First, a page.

I don’t like when you get involved in a scene that tells you what to do, any scene like that. Like an indie scene, that says you gotta make records a certain way. Or anything that tells you you’ve gotta have your hair a certain way and stuff like that. It’s stupid. They wanna call us “metal” or “grunge,” I guess we prefer to stick with “rock.” But then they’ll be like “Well, what do you mean, like Van Halen or something?” Classifications really don’t bother me because most of time people need like, you know, a title. When you read a magazine, the writer needs something to get the point across to readers. You can’t necessarily play pieces of record in the magazine. You know, you’ve gotta come up with something. I understand where that comes from.

Yeah, so we’re in the worst business. We’re the guilty ones.
(Joking) Yeah, you guys are the problem, right.

You guys just played Boston, it’s only the two of you guys on tour?
Yeah. It was terrific, it was a lot of fun. Usually if it’s an all-ages show, the show is really great and I believe that Boston was, if not all-ages, at least 18 and over. There were some people who’ve seen us plenty of times and made a point to come out and check us out.

How do you describe your show besides two guys on stage playing good, emotional stuff that they like?
Uhm, just that the show is really intense. I really don’t know how you’d market us. I think one of the things that they’re trying to do is impress upon the fact that they’re calling us a “power duo”, you know, sort of a goof on the “power trio” thing.

Do you smoke dope?
Not now, why?

You just sound really mellow about stuff. I’m a total caffeine freak. I’m totally wired out of my skull right now. Unfortunately, it’s not translating to asking good questions.
I usually go the Mountain Dew route if I need caffeine.

I just found this great stuff called Mountain Mist. It’s generic Mountain Dew and it only costs 88¢ for a 2-liter. It’s bright green and looks like Gator-Ade; like it glows in the dark. Are you a caffeine head?
I can’t really get into coffee. Before I play, I’ll take ginseng and stuff. The shows get to be almost athletic with a lot of jumping around.

So what is that keeps you going? The love of singing? The love of writing? The love of performing?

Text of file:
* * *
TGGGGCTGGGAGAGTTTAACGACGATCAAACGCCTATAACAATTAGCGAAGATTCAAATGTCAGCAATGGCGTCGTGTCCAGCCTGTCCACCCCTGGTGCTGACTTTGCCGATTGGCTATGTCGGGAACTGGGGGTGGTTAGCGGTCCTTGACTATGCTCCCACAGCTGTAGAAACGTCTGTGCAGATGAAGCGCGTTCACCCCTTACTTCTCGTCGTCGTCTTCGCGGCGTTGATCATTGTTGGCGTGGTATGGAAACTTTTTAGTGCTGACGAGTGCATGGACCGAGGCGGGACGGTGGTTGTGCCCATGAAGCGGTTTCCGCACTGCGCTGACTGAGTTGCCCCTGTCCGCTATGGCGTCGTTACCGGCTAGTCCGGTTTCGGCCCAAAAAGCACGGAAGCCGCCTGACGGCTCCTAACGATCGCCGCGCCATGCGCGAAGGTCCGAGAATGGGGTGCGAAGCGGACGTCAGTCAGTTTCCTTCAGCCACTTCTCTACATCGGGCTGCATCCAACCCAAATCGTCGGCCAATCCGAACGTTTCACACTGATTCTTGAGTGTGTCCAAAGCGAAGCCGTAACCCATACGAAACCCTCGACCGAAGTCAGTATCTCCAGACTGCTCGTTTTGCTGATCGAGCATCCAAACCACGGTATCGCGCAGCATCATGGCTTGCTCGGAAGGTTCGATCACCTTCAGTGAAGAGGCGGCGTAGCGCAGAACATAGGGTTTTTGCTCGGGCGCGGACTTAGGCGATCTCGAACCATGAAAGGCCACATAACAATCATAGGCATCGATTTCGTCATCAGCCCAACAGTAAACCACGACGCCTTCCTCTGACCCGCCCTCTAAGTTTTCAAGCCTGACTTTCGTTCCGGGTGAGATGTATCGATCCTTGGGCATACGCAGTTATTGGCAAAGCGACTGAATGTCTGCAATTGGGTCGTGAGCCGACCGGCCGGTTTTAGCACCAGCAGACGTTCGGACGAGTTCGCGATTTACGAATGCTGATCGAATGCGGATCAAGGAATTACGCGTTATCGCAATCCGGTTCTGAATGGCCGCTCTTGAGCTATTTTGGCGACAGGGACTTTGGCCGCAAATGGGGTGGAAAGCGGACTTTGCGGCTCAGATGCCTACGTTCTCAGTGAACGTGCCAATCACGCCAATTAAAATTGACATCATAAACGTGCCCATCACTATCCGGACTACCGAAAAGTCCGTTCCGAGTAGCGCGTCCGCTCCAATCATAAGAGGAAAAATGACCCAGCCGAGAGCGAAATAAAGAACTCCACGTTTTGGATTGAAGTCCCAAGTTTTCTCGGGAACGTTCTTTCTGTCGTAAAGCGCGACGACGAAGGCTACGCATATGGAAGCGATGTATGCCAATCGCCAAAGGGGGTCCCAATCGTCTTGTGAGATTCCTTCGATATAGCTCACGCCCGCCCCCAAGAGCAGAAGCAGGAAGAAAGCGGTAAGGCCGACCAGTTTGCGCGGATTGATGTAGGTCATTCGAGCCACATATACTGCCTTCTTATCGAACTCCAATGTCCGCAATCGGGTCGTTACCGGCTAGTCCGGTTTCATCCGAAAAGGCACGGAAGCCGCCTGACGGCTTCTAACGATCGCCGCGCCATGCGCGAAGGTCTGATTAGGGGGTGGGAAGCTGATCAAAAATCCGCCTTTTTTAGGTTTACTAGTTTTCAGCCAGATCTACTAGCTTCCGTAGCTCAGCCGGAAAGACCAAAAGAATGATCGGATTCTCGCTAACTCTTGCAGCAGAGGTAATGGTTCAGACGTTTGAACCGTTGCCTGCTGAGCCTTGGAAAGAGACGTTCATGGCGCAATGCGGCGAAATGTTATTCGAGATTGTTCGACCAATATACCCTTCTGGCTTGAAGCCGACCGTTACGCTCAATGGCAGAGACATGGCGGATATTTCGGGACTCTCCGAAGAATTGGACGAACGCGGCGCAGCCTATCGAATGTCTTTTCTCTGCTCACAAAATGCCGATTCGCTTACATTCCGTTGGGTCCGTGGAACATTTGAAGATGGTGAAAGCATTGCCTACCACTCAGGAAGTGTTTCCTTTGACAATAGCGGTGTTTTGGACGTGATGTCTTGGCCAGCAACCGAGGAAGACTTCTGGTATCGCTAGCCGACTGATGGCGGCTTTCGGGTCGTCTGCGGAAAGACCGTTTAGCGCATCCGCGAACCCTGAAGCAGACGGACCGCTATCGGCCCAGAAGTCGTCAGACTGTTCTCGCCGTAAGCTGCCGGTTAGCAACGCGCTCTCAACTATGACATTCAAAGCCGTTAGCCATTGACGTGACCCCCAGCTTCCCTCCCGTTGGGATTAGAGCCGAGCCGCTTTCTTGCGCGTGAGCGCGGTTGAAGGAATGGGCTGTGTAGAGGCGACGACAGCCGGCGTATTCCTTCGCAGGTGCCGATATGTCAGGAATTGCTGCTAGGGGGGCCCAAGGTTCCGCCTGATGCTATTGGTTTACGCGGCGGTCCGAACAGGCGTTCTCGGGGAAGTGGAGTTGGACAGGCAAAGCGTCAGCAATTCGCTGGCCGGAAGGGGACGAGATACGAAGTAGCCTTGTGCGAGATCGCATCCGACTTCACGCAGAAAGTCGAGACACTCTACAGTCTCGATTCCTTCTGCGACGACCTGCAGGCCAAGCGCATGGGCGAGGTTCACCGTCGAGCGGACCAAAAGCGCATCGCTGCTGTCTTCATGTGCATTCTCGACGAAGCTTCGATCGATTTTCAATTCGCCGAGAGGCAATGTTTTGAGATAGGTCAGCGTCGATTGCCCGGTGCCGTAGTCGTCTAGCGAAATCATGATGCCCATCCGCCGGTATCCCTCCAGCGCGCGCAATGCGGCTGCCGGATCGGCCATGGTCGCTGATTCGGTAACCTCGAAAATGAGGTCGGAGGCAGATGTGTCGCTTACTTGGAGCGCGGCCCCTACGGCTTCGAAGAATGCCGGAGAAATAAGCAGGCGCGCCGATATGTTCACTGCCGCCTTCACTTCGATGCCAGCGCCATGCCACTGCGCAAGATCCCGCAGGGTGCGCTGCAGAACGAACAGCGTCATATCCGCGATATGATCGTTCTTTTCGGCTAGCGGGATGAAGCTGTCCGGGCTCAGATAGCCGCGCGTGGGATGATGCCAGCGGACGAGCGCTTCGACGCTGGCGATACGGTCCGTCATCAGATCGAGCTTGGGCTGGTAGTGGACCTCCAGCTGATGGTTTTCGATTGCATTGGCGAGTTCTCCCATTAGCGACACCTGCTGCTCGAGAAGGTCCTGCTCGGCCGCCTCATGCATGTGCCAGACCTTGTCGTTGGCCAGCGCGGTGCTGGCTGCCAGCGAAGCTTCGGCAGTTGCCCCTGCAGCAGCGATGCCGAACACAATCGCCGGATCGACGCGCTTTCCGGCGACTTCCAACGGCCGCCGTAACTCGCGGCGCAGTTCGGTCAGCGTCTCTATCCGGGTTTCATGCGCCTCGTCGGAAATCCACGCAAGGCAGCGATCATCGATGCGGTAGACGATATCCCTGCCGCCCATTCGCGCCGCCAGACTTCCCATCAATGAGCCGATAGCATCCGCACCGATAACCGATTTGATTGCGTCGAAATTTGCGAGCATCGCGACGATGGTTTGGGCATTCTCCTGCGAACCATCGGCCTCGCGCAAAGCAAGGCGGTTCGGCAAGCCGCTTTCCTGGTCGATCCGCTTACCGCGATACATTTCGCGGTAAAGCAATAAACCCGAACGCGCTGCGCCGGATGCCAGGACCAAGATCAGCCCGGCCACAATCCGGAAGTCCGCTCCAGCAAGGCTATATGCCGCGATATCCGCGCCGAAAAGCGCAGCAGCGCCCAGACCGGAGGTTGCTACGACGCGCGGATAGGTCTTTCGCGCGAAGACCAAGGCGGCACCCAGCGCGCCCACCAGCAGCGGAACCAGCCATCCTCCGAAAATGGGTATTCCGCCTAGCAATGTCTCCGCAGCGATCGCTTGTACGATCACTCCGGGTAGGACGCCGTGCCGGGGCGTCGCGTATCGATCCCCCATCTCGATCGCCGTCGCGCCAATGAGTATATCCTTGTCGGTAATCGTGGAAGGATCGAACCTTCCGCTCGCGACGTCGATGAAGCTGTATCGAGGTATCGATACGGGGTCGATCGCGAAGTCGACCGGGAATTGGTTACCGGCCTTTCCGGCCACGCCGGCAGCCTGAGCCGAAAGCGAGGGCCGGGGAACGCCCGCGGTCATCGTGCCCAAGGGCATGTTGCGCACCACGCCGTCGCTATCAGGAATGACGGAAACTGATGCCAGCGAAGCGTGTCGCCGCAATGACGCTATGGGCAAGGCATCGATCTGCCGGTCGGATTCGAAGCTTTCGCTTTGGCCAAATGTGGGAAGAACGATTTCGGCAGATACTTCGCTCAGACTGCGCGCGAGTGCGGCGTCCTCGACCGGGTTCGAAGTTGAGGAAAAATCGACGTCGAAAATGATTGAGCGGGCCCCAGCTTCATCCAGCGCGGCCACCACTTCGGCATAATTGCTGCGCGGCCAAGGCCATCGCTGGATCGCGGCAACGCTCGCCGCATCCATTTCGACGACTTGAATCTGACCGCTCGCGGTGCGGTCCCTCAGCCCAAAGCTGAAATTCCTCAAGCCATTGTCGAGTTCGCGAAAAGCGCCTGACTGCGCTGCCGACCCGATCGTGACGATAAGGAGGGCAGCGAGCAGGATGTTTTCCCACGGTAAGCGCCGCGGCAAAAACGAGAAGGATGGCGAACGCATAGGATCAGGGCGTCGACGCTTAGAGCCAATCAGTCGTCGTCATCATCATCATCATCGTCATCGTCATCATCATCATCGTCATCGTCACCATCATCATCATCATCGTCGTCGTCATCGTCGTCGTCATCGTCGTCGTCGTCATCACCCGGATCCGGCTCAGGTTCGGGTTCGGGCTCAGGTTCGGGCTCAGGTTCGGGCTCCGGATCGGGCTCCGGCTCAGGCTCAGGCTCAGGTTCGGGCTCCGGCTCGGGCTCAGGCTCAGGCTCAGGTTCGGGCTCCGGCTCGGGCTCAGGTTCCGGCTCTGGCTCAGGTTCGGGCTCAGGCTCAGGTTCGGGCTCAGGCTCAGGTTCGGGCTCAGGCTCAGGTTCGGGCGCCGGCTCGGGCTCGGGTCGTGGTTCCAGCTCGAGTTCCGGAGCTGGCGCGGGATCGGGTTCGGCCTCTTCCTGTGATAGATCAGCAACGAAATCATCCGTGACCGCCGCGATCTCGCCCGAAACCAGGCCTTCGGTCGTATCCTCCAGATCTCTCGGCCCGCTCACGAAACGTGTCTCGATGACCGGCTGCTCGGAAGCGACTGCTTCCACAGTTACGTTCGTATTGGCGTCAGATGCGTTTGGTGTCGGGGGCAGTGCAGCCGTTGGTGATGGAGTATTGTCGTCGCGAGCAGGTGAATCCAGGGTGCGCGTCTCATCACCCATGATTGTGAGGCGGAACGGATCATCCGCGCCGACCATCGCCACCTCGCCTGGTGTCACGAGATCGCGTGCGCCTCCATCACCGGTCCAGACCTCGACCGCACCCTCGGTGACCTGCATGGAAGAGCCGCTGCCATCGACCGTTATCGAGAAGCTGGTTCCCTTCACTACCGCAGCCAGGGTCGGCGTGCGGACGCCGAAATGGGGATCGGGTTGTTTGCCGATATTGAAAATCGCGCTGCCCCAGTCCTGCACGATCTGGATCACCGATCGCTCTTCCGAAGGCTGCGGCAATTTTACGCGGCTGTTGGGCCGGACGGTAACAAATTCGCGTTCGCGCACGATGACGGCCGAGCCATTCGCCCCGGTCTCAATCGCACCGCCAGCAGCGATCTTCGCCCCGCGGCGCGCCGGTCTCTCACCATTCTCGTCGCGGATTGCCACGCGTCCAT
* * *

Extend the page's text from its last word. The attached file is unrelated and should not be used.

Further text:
You have a tough day and you’re like, “Fuck this, why am I doing this?” And then after you’re done playing a great show, you’re like “Oh wow, that’s why. It’s because I really do like this.” And you’re reminded of the fact that it’s fun to play, and when a show goes really well, it makes it all worth it.

I remember you ended Ham Fisted with “Grrlfriend.” It was a great way to end the album. Our reviewer quoted the whole thing.
Well, we always try to end the record, rather than just having the final songs. Ending the last record with “Grrlfriend,” we kinda wanted to put, like, a cherry on top of all this mess.

What about this album’s last song, “Manifest Destiny Part 2?”
The new record basically ends the way it starts. It’s sort of the same song at the beginning and the end. It’s like bookends. It starts off with this twisted “House of the Rising Sun” type thing, and then it ends with this big, almost metal jam meets The Cure. “…Part One” starts it off and “…Part Two” ends it. Kind of conceptual.

Man, you guys are deep.
Yeah, we are, man. So deep it’s scary.

In the review for Ham Fisted, the reviewer (Chaz Thorndike) thought the chorus said “I just wanna be like Chaz.”
(Laughs) Oh yeah, “I just wanna be like Chaz!” That’s the one! That was one of the funniest things about reading those reviews; people would try to figure out what the chorus said. It’s actually “I just wanna feel I can trust,” not “I just wanna feed, I can trust.” The song is called “Feed” – as in, “I don’t need my ego fed.” You guys thought it was “I just wanna be like Chaz” and some other guy thought it was “I just wanna beat up some chicks!”